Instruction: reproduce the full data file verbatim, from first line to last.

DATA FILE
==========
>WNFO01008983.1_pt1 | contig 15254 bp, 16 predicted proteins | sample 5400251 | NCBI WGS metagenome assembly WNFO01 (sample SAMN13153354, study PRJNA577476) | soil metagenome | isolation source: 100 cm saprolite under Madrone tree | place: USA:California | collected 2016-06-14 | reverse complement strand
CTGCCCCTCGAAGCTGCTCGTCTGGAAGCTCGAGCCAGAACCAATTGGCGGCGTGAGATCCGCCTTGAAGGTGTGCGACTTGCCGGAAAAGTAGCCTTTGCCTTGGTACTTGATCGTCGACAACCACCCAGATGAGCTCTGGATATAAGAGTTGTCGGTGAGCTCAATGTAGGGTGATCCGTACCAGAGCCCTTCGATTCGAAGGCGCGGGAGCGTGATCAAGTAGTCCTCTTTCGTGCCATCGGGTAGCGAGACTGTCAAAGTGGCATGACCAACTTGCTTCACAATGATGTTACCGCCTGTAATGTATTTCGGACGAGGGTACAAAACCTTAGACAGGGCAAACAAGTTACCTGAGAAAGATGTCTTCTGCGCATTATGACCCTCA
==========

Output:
>WNFO01008983.1_pt1 | contig 15254 bp, 16 predicted proteins | sample 5400251 | NCBI WGS metagenome assembly WNFO01 (sample SAMN13153354, study PRJNA577476) | soil metagenome | isolation source: 100 cm saprolite under Madrone tree | place: USA:California | collected 2016-06-14 | reverse complement strand
CTGCCCCTCGAAGCTGCTCGTCTGGAAGCTCGAGCCAGAACCAATTGGCGGCGTGAGATCCGCCTTGAAGGTGTGCGACTTGCCGGAAAAGTAGCCTTTGCCTTGGTACTTGATCGTCGACAACCACCCAGATGAGCTCTGGATATAAGAGTTGTCGGTGAGCTCAATGTAGGGTGATCCGTACCAGAGCCCTTCGATTCGAAGGCGCGGGAGCGTGATCAAGTAGTCCTCTTTCGTGCCATCGGGTAGCGAGACTGTCAAAGTGGCATGACCAACTTGCTTCACAATGATGTTACCGCCTGTAATGTATTTCGGACGAGGGTACAAAACCTTAGACAGGGCAAACAAGTTACCTGAGAAAGATGTCTTCTGCGCATTATGACCCTCA